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In picking and choosing the aspects of Orthodoxy that appeal to them, they are trying to reclaim not just traditional Judaism, but the kinds of communal rhythms and obligations that are so often missing from contemporary American culture.
Within a few months of moving to Texas from Washington, D.
In large, coastal cities like New York or Los Angeles, Jewish life is ambient and available; a slide toward ritual may well help young people fit in with a cultural community.
But in a place filled with mega-churches and immigrants from all over the globe, Orthodox Judaism isn’t something young people slide into. The sprawling city of Houston has a large Jewish population sorted by highways and suburbs: Since it can take so long to drive from one side of the city to the other, geography often dictates what kind of Jewish life is accessible.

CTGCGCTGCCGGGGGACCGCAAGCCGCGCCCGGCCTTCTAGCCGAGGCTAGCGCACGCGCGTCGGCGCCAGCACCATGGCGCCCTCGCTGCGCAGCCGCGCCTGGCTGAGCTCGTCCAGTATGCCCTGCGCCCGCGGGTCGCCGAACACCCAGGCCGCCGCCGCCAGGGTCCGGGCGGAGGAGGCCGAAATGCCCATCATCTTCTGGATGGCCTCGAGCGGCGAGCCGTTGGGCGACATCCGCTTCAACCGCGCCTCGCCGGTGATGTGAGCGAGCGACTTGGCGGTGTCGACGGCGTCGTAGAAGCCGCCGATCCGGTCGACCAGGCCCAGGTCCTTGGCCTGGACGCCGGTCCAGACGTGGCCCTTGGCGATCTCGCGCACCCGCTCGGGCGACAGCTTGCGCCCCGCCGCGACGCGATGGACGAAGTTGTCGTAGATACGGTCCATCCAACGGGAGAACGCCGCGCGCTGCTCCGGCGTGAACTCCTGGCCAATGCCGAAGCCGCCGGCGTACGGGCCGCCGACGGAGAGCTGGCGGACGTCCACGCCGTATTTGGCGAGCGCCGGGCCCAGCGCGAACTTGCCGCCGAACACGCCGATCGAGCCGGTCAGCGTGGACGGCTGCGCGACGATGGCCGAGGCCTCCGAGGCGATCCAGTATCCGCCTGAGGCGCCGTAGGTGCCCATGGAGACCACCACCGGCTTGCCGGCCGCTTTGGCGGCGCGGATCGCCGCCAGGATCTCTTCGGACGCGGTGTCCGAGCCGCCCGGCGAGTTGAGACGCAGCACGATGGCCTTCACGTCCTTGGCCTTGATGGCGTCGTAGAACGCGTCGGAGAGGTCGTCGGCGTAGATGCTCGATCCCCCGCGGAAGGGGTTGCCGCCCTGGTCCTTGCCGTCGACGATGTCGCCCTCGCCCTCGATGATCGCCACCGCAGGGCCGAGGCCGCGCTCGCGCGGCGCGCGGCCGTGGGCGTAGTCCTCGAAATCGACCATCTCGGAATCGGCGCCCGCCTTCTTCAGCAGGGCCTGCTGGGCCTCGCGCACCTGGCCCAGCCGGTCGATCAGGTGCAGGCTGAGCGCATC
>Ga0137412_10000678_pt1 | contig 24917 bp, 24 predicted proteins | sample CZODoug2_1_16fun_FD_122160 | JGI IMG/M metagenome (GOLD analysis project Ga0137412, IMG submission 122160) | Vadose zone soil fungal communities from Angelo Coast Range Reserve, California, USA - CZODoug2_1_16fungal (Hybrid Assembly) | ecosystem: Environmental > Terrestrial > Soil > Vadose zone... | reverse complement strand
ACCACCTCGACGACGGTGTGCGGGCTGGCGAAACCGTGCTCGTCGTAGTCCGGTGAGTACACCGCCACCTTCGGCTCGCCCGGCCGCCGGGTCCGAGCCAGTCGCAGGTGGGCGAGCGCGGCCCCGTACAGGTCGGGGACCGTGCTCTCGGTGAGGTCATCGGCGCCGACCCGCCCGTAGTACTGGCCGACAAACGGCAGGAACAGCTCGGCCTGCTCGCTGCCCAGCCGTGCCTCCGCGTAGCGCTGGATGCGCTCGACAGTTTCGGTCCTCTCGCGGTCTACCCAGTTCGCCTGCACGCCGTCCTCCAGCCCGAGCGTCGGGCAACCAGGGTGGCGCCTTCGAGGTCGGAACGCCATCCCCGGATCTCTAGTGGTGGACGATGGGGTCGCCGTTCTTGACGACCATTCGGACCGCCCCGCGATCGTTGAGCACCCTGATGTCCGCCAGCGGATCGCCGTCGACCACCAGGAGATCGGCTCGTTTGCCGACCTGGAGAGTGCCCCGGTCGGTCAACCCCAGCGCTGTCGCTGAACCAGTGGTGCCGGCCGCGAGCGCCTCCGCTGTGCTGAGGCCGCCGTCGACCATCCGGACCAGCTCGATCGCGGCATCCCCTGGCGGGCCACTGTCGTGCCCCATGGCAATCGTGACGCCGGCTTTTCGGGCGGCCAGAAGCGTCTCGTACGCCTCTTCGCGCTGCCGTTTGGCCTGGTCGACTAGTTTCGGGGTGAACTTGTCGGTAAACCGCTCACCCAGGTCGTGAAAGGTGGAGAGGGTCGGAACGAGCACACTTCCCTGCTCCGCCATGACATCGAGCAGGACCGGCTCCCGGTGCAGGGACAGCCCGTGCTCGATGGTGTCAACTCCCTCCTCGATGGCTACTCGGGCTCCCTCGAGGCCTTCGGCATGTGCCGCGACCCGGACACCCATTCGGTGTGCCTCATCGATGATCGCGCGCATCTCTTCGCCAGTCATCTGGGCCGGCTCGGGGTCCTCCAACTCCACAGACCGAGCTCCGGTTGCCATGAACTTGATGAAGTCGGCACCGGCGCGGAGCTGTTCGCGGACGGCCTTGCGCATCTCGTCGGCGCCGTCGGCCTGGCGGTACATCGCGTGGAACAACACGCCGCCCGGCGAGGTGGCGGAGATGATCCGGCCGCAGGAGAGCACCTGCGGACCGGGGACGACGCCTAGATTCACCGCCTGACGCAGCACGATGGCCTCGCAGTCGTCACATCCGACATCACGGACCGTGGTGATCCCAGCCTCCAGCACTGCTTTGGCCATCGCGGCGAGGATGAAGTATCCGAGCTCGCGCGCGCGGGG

But even the young Jews who gravitate toward Orthodoxy, rather than away from it, are still making individual choices about their beliefs and practices, picking among rituals and crafting lifestyles that fit their environments. A greater proportion of Jews in their 20s and early 30s identify as Orthodox than do Jews over the age of 50; the opposite is true of every other Jewish movement.
Klapholz called it “varsity-level davening.”Lay-led, independent minyans are increasingly common in big cities like New York; Furman and Klapholz said they intentionally modeled their new group on communities they had been part of when they lived in D. This isn’t to say they’ve given up on institutional Jewish life in Houston.
Most Saturdays, they attend services at two different synagogues near their apartment—when they first started dating, it was modern Orthodox for her, Conservative for him, but now they often go together.
There aren’t a lot of grassroots, independent groups, especially not for prayer, said Elise Passy, who until recently was the coordinator of an organization called Big Tent Judaism.
This is part of “the conservative, with a small ‘c,’ nature of Houston,” she said; people tend to gravitate toward the institutions they’re used to. The group meets in various people’s houses on Friday nights for Kabbalat Shabbat, the songs and prayers that formally welcome in the Sabbath.